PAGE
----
Members of the genus Chlamydia are bacterial obligate intracellular parasites of eukaryotic cells. They constitute an important group of pathogenic bacteria that are responsible for multiple medically significant conditions. The species Chlamydia trachomatis is comprised of at least fifteen serologically defined groups or """"""""serovars"""""""" that are associated with human diseases. Trachoma, the world's leading cause of infectious blindness, is caused by serovars A, B, Ba, and C. Chlamydial sexually transmitted disease (STD) is the most common reportable disease in the United States. Serovars D though K are most commonly associated with STDs. The more serious sequelae of these diseases, blindness from trachoma and pelvic inflammatory disease from chlamydial STD, are immunopathological responses to chronic or repeated infections. While trachoma and sexually transmitted infections are primarily localized to the mucosal epithelium, a more systemic infection, lymphogranuloma venereum (LGV), caused by C. trachomatis serovars L1, L2, and L3, is also a sexually transmitted infection that causes inflammation of the inguinal lymph nodes. C. pneumoniae, is a common cause of community acquired pneumonia and is currently of interest due to possible associations with a variety of chronic diseases. C. psittaci is a zoonotic disease that infects many different types of poultry and livestock thus is of economic importance to agricultural industries and is occasionally transmitted to humans. Chlamydiae undergo their entire intracellular developmental cycle within a parasitophorous vacuole, termed an inclusion, that is unique among intracellular parasites. Chlamydiae are endocytosed into a tightly membrane-bound vesicle which grows throughout the developmental cycle to accommodate an increasing number of intracellular bacteria. The chlamydial inclusion, unlike vacuoles containing other intracellular pathogens, is not interactive with endocytic vesicular trafficking pathways but is instead fusogenic with an incompletely understood exocytic pathway which delivers sphingomyelin and cholesterol from the Golgi apparatus to the plasma membrane. Although all species of Chlamydia intersect this pathway, no other intracellular parasites have yet been found to similarly interact with this host vesicular trafficking pathway. Sequestration of chlamydiae within a vesicle that intersects an exocytic pathway is hypothesized to provide a unique, protected intracellular niche in which the chlamydiae replicate. Entry into this pathway is an active process on the part of the chlamydiae as both de novo transcription and translation are required. Virtually all of these interactions are specific and localized to the inclusion. This specificity strongly suggests modification of the exposed inclusion membrane. Examples of cis-acting modifications to the nascent inclusion membrane include: evasion of lysosomal fusion, interactions with microtubules to deliver the nascent inclusion to the peri-Golgi region and microtubule organizing center, initiation of fusion with exocytic vesicular traffic from the Golgi apparatus, and recruitment of, but not fusion with, recycling endosomes containing transferrin and its receptor. Many of these interactions are temporally associated with the exposure of inclusion membrane proteins to the host cell cytoplasm by a chlamydial type III secretion system. C. trachomatis expresses up to fifty predicted inclusion membrane proteins characterized by a long, bilobed hydrophobic domain of approximately 40 amino acids in length. Incs are exposed on the cytosolic face of the inclusion membrane and thus are likely candidates for factors controlling interactions with the host cell. Incs typically are distributed evenly around the periphery of the inclusion membrane. We have recently described a novel structure on the chlamydial inclusion membrane that is enriched with active Src-family kinases, as well as at least four inclusion membrane proteins (IncB, CT101, CT222, and CT850). Inc microdomains are localized at the point of contact of centrosomes with the inclusion membrane and may represent a complex of chlamydial and host proteins that mediates the interactions with dynein to direct migration along microtubule tracks to the MTOC. Src family tyrosine kinases appear to be significant regulators of vesicle trafficking in C. trachomatis infected cells and exhibit multiple different requirements between chlamydial species. Nascent chlamydial inclusions migrate towards the minus end of microtubules and aggregate at the MTOC utilizing the minus-end-directed microtubule motor dynein. This interaction leads to disruption of normal centrosomal positioning leading to centrosome number defects. The association of the chlamydial inclusion membrane with centrosomes leads to failures in centrosomal partitioning and/or cytokinesis.Centrosome supernumerary defects have been implicated in chromosome instability and loss of cell cycle control in early tumors and most aggressive carcinomas. The hypothesis that bacterial infections can contribute to cancer has endured for some time, but unlike viral induced cancers, specific oncogenes and molecular mechanisms have not been clearly established. The interaction of chlamydiae with dynein and centrosomes suggests a mechanism by which chlamydial infection, through induction of abnormal centrosome numbers, may be a contributing factor in chromosome instability ultimately leading to transformation and tumor development. Secreted chlamydial proteins also control localized events such as the recruitment of actin to promote entry. A type III secreted protein, termed Tarp, is translocated and tyrosine phosphorylated while EBs are still extracellular. Tarp has been associated with the actin recruitment which is required for chlamydial internalization. Chlamydial Tarp and the inclusion membrane proteins define at least two distinct stages in chlamydial development where secreted effectors may play important roles in defining the outcome of infection. In the case of Tarp, a pre-existing effector protein is secreted across the plasma membrane from extracellular EBs, while inclusion membrane proteins require de novo synthesis and are secreted across the inclusion membrane from the RBs within. Identification of secreted effector molecules and their functions will continue to provide insights into the many adaptations chlamydiae utilize as successful pathogens.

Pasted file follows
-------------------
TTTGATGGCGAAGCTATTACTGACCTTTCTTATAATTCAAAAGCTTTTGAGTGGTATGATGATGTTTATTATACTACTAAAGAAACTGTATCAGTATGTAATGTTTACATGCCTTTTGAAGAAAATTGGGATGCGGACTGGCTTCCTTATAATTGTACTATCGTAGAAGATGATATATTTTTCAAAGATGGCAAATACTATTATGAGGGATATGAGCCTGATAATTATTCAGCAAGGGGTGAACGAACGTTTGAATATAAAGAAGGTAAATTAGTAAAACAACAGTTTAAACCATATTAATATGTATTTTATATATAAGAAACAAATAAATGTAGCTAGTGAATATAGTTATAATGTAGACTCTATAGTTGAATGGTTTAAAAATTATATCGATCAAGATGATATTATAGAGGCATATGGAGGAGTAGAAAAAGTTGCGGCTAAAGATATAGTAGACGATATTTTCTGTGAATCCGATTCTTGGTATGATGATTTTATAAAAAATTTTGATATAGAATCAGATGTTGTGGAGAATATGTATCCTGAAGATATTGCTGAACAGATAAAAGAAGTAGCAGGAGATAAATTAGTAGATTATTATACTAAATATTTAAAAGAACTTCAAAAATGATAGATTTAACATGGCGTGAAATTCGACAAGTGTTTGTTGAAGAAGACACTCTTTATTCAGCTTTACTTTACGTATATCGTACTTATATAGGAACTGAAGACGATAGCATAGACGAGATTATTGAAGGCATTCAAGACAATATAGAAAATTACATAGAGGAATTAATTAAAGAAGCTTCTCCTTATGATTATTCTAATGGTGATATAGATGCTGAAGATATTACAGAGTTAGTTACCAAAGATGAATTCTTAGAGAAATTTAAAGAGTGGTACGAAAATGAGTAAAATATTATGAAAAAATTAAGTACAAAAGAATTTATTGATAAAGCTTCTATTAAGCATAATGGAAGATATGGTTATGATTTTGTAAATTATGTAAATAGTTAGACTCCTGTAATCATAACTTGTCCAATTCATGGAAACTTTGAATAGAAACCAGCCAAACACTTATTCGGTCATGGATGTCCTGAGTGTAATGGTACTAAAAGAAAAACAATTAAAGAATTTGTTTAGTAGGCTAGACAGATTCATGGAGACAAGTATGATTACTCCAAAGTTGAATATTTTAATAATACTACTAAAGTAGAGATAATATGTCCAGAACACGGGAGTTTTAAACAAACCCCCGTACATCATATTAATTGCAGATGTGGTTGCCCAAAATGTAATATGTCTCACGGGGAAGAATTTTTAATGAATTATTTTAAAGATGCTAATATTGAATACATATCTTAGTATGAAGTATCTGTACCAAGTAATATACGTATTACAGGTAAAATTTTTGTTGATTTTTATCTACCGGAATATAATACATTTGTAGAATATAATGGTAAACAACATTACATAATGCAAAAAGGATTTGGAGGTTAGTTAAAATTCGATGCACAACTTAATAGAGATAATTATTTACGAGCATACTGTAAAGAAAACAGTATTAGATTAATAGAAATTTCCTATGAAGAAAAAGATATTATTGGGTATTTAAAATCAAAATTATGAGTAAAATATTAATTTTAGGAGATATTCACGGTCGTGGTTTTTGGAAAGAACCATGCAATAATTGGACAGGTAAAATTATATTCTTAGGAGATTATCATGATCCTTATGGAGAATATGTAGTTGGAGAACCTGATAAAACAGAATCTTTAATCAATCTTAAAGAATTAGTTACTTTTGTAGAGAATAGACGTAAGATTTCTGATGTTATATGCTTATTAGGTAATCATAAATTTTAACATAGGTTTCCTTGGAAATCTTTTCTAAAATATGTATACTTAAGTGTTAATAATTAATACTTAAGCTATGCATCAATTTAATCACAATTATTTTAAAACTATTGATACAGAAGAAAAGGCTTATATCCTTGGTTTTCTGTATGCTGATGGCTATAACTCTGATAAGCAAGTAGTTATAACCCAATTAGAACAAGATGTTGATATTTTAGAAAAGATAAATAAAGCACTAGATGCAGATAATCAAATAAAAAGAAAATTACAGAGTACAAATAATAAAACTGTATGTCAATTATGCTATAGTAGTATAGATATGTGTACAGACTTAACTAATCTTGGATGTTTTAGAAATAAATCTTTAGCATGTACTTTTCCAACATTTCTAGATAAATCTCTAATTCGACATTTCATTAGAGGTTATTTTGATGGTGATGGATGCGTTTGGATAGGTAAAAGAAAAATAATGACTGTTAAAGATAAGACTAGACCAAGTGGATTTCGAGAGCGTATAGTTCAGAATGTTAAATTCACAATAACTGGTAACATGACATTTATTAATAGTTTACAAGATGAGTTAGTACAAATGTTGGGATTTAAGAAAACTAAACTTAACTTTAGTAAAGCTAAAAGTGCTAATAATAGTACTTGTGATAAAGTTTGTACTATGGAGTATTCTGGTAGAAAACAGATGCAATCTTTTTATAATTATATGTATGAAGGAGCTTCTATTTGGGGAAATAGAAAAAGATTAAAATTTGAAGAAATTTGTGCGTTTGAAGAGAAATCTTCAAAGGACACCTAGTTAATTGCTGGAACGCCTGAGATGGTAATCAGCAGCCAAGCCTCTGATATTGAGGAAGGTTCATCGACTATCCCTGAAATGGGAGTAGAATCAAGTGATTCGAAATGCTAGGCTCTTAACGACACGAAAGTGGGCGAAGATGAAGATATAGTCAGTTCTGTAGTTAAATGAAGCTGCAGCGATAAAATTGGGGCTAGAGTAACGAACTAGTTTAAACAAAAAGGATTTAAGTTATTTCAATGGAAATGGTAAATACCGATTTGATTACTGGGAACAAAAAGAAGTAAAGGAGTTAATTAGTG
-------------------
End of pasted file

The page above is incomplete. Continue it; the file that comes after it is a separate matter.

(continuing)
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Weber, Mary M; Lam, Jennifer L; Dooley, Cheryl A et al. (2017) Absence of Specific Chlamydia trachomatis Inclusion Membrane Proteins Triggers Premature Inclusion Membrane Lysis and Host Cell Death. Cell Rep 19:1406-1417
Wesolowski, Jordan; Weber, Mary M; Nawrotek, Agata et al. (2017) Chlamydia Hijacks ARF GTPases To Coordinate Microtubule Posttranslational Modifications and Golgi Complex Positioning. MBio 8:
Weber, Mary M; Noriea, Nicholas F; Bauler, Laura D et al. (2016) A Functional Core of IncA Is Required for Chlamydia trachomatis Inclusion Fusion. J Bacteriol 198:1347-55
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Mital, Jeffrey; Lutter, Erika I; Barger, Alexandra C et al. (2015) Chlamydia trachomatis inclusion membrane protein CT850 interacts with the dynein light chain DYNLT1 (Tctex1). Biochem Biophys Res Commun 462:165-70
Bauler, Laura D; Hackstadt, Ted (2014) Expression and targeting of secreted proteins from Chlamydia trachomatis. J Bacteriol 196:1325-34
Ronzone, Erik; Wesolowski, Jordan; Bauler, Laura D et al. (2014) An ?-helical core encodes the dual functions of the chlamydial protein IncA. J Biol Chem 289:33469-80
Omsland, Anders; Sixt, Barbara Susanne; Horn, Matthias et al. (2014) Chlamydial metabolism revisited: interspecies metabolic variability and developmental stage-specific physiologic activities. FEMS Microbiol Rev 38:779-801
Mital, Jeffrey; Miller, Natalie J; Dorward, David W et al. (2013) Role for chlamydial inclusion membrane proteins in inclusion membrane structure and biogenesis. PLoS One 8:e63426
Kabeiseman, Emily J; Cichos, Kyle; Hackstadt, Ted et al. (2013) Vesicle-associated membrane protein 4 and syntaxin 6 interactions at the chlamydial inclusion. Infect Immun 81:3326-37